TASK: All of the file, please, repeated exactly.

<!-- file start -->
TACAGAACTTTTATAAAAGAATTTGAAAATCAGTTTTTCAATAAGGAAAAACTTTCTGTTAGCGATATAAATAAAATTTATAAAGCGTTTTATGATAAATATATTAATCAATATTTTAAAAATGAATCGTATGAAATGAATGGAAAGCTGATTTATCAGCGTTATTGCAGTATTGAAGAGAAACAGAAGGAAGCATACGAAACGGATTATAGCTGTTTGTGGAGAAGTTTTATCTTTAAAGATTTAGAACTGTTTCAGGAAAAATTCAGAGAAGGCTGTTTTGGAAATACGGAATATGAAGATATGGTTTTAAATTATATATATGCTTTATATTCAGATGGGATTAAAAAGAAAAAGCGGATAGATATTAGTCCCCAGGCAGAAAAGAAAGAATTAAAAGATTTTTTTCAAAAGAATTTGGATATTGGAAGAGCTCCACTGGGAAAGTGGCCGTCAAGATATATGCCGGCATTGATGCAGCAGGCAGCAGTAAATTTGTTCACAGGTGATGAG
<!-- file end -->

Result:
TACAGAACTTTTATAAAAGAATTTGAAAATCAGTTTTTCAATAAGGAAAAACTTTCTGTTAGCGATATAAATAAAATTTATAAAGCGTTTTATGATAAATATATTAATCAATATTTTAAAAATGAATCGTATGAAATGAATGGAAAGCTGATTTATCAGCGTTATTGCAGTATTGAAGAGAAACAGAAGGAAGCATACGAAACGGATTATAGCTGTTTGTGGAGAAGTTTTATCTTTAAAGATTTAGAACTGTTTCAGGAAAAATTCAGAGAAGGCTGTTTTGGAAATACGGAATATGAAGATATGGTTTTAAATTATATATATGCTTTATATTCAGATGGGATTAAAAAGAAAAAGCGGATAGATATTAGTCCCCAGGCAGAAAAGAAAGAATTAAAAGATTTTTTTCAAAAGAATTTGGATATTGGAAGAGCTCCACTGGGAAAGTGGCCGTCAAGATATATGCCGGCATTGATGCAGCAGGCAGCAGTAAATTTGTTCACAGGTGATGAG